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Renewable Energy

  • Renewable energy is useful energy collected from renewable resources, which are naturally replenished on a human timescale, including carbon-neutral sources like sunlight, wind, rain, tides, waves, and geothermal heat. The term often encompasses biomass as well, whose carbon neutral status is under debate.
  • They are a viable source of clean, limitless energy, cause less emission, and are available locally. The use of renewable energy greatly reduces all sort of pollutions vis-a-vis nonrenewable energy. Most of the renewable sources of energy are fairly non-polluting and considered clean. But biomass through a renewable source is a major contributor to indoor pollution.

➤ Renewable energy comprises of

  • Solar energy - energy generated from the sun 
  • Hydel energy - energy derived from water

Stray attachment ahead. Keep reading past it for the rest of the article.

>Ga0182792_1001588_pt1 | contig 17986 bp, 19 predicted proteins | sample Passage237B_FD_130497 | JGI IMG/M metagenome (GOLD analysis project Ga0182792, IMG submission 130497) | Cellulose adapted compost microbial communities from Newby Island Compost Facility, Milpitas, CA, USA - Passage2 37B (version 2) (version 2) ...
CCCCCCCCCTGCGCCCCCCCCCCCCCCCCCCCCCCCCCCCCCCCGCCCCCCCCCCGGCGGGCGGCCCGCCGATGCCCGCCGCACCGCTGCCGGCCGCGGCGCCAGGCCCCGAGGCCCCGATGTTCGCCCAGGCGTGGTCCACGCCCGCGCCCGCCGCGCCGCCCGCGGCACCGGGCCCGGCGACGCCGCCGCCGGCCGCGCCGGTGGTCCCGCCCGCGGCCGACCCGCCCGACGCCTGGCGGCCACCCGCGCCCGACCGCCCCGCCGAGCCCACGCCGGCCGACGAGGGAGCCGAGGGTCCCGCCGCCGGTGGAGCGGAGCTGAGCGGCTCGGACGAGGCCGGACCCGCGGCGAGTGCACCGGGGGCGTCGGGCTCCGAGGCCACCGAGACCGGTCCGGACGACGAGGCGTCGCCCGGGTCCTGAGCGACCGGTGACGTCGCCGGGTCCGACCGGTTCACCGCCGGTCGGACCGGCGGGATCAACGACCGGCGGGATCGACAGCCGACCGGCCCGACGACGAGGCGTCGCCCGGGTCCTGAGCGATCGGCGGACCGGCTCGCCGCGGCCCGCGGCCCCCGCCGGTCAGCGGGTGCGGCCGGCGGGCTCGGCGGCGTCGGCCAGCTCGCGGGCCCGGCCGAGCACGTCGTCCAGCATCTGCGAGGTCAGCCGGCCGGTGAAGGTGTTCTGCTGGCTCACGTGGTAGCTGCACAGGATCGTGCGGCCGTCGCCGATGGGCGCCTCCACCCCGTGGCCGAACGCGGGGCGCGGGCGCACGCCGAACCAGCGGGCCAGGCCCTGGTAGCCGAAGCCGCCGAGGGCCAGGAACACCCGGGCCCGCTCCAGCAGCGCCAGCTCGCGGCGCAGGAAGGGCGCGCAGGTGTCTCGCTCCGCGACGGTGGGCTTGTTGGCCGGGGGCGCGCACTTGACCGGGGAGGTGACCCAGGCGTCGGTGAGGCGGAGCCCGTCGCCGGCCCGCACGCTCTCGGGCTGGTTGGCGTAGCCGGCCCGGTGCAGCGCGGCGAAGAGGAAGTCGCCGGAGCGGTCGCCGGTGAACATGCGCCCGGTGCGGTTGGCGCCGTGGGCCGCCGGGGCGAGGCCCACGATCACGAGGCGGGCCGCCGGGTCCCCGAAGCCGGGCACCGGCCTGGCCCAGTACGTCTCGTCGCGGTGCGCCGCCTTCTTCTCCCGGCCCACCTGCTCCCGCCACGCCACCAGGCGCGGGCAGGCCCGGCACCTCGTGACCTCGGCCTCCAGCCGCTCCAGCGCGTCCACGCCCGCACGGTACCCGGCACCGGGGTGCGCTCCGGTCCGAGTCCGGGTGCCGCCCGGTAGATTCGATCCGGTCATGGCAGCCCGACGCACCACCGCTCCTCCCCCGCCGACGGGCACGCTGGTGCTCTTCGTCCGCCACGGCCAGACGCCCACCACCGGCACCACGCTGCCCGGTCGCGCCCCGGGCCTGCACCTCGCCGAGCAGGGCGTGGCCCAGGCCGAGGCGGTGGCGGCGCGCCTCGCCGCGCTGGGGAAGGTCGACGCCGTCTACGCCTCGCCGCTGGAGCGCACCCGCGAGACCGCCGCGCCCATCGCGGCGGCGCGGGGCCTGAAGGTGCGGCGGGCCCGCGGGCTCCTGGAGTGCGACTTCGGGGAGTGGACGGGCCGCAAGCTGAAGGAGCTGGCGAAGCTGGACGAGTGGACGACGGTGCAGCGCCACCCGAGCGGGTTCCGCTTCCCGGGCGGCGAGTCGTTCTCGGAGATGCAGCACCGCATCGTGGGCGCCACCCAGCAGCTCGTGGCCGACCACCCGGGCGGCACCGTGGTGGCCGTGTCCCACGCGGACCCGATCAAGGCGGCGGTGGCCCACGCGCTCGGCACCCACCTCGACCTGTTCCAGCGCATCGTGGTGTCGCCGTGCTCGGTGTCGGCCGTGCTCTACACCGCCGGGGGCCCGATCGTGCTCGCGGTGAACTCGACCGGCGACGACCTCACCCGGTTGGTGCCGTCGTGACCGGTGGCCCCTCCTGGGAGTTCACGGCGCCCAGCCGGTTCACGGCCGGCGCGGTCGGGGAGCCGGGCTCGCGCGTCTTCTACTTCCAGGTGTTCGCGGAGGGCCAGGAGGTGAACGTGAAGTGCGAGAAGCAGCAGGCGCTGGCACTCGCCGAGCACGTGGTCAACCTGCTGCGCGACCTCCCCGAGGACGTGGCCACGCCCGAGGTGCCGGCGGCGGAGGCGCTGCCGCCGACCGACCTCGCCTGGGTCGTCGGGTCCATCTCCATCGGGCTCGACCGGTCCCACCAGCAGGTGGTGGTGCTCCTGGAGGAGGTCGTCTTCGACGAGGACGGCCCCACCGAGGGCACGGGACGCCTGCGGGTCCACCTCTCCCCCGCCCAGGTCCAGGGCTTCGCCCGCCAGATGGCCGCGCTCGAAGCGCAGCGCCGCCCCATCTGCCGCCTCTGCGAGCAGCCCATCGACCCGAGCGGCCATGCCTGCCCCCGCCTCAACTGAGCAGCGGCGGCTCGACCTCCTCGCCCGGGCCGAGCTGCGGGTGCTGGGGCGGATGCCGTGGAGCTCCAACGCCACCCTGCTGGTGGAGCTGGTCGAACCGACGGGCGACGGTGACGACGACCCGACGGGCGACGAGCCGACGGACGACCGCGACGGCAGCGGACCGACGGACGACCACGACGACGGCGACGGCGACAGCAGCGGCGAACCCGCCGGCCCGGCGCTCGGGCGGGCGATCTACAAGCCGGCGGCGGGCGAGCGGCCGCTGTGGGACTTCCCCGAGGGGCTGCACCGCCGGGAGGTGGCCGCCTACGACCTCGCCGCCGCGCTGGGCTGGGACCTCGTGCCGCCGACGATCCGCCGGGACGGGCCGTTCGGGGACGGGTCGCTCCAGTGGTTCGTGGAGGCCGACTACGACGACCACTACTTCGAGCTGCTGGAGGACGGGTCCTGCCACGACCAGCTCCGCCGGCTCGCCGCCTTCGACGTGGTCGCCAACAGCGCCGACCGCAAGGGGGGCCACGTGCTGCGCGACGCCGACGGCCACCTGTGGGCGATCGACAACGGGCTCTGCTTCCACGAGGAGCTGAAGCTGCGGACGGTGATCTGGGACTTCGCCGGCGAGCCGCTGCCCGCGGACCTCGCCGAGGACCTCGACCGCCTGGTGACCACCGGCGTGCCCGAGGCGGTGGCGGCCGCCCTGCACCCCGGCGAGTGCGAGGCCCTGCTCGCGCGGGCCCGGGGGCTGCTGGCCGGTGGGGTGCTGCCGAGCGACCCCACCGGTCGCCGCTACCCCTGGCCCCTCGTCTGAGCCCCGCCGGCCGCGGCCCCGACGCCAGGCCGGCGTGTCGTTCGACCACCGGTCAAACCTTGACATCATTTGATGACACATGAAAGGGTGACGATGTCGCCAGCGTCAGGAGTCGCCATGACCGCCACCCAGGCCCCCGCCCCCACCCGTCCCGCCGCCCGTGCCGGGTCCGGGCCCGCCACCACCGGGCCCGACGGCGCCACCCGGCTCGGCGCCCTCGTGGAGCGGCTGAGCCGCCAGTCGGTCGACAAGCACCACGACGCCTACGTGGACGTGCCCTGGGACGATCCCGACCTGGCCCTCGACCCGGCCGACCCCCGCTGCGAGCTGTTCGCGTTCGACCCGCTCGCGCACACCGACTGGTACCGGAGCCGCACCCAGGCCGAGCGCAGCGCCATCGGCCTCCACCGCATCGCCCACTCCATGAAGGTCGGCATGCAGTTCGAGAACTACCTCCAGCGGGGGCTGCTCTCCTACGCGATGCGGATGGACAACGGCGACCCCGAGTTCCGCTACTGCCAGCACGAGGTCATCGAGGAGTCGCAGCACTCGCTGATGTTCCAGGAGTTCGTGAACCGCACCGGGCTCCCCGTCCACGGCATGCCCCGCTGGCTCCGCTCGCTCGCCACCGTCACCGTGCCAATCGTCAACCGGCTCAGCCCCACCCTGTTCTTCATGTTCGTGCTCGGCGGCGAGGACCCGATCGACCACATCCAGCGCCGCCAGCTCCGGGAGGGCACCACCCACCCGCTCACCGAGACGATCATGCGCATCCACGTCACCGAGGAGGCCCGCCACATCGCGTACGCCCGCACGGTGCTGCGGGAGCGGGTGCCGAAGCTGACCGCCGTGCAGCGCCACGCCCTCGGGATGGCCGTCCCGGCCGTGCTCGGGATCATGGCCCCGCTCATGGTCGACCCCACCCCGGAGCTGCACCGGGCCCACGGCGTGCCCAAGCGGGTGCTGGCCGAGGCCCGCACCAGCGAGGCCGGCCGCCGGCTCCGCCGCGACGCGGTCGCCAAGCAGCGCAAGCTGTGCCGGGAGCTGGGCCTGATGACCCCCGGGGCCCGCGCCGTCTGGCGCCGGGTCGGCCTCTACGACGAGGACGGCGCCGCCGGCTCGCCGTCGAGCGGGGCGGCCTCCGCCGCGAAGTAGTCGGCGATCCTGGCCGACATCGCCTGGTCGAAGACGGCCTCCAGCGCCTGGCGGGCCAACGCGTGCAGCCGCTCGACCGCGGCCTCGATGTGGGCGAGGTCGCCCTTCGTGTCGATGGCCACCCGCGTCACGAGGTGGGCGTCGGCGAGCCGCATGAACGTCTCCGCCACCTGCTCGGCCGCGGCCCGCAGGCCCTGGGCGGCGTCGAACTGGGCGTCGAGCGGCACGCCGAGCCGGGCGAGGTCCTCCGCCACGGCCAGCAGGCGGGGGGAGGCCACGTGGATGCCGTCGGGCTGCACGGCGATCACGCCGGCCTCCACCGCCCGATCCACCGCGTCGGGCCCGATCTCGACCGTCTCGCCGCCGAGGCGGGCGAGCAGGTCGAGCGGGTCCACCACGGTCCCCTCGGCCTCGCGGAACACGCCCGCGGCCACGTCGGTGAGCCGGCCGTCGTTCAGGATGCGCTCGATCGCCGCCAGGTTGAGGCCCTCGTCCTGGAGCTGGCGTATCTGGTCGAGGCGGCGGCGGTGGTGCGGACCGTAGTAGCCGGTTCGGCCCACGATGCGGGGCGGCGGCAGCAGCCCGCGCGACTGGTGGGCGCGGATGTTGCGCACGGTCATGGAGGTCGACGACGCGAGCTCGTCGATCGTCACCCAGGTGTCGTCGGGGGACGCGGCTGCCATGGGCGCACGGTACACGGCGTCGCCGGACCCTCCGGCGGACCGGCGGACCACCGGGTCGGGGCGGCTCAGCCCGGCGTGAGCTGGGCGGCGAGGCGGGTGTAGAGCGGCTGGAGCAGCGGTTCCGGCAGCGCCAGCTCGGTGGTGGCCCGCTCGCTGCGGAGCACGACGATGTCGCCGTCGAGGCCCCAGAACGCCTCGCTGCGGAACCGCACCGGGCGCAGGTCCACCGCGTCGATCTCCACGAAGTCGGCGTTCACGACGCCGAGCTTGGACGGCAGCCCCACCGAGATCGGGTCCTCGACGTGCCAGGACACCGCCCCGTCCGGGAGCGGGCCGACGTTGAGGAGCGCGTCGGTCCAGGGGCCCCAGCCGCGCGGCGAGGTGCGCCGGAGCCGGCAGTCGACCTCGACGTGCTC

• Biomass – energy from firewood, animal dung, biodegradable waste and crop residues, when it is burnt. 
  • Geothermal energy- energy from hot, dry rocks, magma, hot water springs, natural geysers, etc. 
  • Ocean thermal - energy from waves and also from tidal waves. 
  • Co-generation - producing two forms of energy from one fuel. 
  • Fuel cells are also being used as a cleaner energy source.
  • Electricity is the flow of energy or current and is one of the most widely used forms of energy.

Source

  • Primary source - renewable energy like solar, wind, geothermal Secondary source - nonrenewable energy generated through the conversion of coal, oil, natural gas etc. The Government has up-scaled the target of renewable energy capacity to 175 GW by 2022, including 100 GW from solar, 60 GW from wind, 10 GW from biopower and 5 GW from small hydropower.